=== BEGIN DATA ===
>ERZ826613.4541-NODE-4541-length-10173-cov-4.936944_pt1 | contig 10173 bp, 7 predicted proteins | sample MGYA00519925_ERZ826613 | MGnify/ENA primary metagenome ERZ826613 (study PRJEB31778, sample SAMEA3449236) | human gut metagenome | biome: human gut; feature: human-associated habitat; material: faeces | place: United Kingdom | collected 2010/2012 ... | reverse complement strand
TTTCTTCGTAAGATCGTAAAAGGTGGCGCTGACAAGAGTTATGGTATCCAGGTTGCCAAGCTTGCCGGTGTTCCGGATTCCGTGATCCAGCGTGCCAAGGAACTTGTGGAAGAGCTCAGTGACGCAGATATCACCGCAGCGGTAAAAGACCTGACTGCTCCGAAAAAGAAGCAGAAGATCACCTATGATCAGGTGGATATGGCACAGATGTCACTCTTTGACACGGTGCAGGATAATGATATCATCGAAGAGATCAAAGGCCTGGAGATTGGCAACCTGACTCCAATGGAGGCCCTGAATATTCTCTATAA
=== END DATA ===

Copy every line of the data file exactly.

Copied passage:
>ERZ826613.4541-NODE-4541-length-10173-cov-4.936944_pt1 | contig 10173 bp, 7 predicted proteins | sample MGYA00519925_ERZ826613 | MGnify/ENA primary metagenome ERZ826613 (study PRJEB31778, sample SAMEA3449236) | human gut metagenome | biome: human gut; feature: human-associated habitat; material: faeces | place: United Kingdom | collected 2010/2012 ... | reverse complement strand
TTTCTTCGTAAGATCGTAAAAGGTGGCGCTGACAAGAGTTATGGTATCCAGGTTGCCAAGCTTGCCGGTGTTCCGGATTCCGTGATCCAGCGTGCCAAGGAACTTGTGGAAGAGCTCAGTGACGCAGATATCACCGCAGCGGTAAAAGACCTGACTGCTCCGAAAAAGAAGCAGAAGATCACCTATGATCAGGTGGATATGGCACAGATGTCACTCTTTGACACGGTGCAGGATAATGATATCATCGAAGAGATCAAAGGCCTGGAGATTGGCAACCTGACTCCAATGGAGGCCCTGAATATTCTCTATAA